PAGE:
Games are great for energising a group, lightening the mood, promoting playfulness, and building morale. This list is an excerpt from the Nonviolent Community Safety and Peacebuilding Trainers’ Manual which is also available for download on the Commons.

A group of friends stand with arms around each other looking out across a valley.

Activist Support and Debriefing

Activists need to individually and collectively deal with feelings such as loss, grief, frustration, anger and despair. We can set up our groups to provide support to each other including emotional support, support for action, and educational support.

Close up photo of three hands holding small autumn leaves.

Group Strategies to Prevent Stress and Burnout

A group’s culture can have a big impact on the likelihood of stress and burnout for members and staff. It’s possible to create a group culture that supports self-care, balance and sustainable work loads and patterns.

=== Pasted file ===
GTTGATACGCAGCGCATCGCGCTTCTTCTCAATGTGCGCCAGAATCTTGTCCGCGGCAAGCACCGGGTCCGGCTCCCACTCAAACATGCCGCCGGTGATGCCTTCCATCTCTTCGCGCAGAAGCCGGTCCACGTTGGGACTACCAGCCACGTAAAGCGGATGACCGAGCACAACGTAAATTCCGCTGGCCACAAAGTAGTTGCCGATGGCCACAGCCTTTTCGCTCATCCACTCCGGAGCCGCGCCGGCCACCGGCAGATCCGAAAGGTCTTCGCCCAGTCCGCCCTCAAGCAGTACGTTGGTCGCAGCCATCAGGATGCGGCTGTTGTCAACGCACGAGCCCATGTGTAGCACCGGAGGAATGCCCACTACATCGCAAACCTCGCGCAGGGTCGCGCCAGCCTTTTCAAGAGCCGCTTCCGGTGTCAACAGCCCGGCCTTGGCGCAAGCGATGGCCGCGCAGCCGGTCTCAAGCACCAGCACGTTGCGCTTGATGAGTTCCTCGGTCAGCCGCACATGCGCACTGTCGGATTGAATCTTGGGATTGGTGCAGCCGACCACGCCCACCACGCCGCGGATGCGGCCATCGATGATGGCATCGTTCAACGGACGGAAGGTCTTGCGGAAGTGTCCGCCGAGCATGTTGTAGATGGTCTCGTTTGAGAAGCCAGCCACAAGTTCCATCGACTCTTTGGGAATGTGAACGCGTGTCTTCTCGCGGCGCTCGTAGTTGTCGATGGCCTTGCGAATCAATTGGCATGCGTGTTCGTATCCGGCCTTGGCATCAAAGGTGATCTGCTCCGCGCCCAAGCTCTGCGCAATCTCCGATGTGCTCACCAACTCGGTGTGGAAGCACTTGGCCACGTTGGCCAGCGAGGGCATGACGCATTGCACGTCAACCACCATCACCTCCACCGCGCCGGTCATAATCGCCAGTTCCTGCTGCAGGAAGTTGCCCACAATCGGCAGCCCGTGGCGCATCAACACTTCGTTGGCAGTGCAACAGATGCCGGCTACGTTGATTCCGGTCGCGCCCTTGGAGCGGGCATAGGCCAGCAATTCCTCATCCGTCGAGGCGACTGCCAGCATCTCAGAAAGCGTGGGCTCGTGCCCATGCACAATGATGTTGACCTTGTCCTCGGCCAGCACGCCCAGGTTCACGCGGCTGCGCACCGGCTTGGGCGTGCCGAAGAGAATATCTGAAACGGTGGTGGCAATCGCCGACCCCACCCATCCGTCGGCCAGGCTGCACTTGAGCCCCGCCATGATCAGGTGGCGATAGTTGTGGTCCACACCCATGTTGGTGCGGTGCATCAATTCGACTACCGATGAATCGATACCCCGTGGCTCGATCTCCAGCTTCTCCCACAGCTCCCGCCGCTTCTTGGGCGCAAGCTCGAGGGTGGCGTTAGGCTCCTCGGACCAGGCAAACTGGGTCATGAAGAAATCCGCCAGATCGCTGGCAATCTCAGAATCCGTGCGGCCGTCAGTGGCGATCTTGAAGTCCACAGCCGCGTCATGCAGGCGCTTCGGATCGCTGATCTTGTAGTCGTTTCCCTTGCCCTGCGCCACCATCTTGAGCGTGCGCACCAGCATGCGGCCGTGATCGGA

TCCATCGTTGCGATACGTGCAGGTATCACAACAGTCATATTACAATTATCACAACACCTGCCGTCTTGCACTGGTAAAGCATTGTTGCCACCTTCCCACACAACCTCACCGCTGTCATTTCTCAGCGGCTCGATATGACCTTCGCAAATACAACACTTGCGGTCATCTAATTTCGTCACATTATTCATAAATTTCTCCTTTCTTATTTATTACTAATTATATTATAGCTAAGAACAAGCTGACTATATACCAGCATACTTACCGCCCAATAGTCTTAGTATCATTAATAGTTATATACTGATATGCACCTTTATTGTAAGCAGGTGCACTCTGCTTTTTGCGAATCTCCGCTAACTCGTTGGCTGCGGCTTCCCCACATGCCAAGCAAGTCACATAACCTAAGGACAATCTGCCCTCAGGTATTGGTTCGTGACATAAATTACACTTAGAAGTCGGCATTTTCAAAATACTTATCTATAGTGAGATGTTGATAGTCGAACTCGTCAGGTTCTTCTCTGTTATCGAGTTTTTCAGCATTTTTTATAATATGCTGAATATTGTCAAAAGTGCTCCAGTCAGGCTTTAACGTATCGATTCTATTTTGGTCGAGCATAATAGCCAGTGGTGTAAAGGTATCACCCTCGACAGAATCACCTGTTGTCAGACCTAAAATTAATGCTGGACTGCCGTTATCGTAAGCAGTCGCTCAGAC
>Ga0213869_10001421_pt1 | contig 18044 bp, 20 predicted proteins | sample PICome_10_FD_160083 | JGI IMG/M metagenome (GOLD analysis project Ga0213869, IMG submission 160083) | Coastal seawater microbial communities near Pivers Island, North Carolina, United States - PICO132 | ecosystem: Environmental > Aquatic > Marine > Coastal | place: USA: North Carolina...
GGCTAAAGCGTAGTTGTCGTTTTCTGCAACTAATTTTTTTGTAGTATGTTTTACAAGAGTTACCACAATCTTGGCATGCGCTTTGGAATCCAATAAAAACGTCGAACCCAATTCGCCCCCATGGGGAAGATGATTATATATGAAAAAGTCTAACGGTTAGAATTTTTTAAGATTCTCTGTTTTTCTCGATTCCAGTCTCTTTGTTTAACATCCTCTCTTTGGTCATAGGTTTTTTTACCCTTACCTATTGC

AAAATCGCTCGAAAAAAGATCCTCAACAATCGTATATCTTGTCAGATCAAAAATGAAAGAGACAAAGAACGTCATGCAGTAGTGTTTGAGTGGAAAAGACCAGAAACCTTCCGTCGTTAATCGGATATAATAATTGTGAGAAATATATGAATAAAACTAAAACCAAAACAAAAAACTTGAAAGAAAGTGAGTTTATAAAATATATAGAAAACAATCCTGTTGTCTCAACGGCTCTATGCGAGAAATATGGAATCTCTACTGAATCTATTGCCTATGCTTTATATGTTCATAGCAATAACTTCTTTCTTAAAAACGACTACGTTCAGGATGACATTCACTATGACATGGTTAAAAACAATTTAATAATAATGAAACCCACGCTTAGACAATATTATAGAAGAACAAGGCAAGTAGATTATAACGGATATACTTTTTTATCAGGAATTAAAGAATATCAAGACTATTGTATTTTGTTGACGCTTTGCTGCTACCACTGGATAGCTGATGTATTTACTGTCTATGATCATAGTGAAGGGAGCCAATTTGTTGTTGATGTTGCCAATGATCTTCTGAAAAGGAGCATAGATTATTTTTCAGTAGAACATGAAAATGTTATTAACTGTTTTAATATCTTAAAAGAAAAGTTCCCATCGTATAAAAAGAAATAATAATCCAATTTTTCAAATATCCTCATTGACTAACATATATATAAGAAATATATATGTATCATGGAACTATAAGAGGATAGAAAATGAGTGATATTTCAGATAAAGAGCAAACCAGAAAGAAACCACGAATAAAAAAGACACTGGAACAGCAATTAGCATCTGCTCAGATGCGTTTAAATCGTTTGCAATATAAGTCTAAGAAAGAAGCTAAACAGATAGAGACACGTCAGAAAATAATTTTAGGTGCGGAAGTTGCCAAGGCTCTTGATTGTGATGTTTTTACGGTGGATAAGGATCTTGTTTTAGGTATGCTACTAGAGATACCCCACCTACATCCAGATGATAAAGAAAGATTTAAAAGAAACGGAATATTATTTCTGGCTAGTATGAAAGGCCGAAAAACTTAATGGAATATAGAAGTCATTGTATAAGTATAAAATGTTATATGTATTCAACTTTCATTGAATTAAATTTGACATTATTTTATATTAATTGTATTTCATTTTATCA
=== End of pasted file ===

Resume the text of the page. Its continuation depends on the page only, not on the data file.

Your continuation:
Stress Management and Burnout Prevention

High stress levels and burnout are very common among grassroots activists and community workers. Stress management and physical, emotional and spiritual renewal is crucial to looking after ourselves for the long haul.

A city scene at night. There are bright lights and people walking with their features blurred. Arrows are painted on the road, pointing downwards.

De-escalating Conflict

Many conflicts get worse than they actually need to be because the participants lose control of themselves and retreat into self-reinforcing patterns of attack and counterattack. Here are some suggestions, drawn from the literature of conflict resolution and psychotherapy, that can be used to de-escalate conflicts.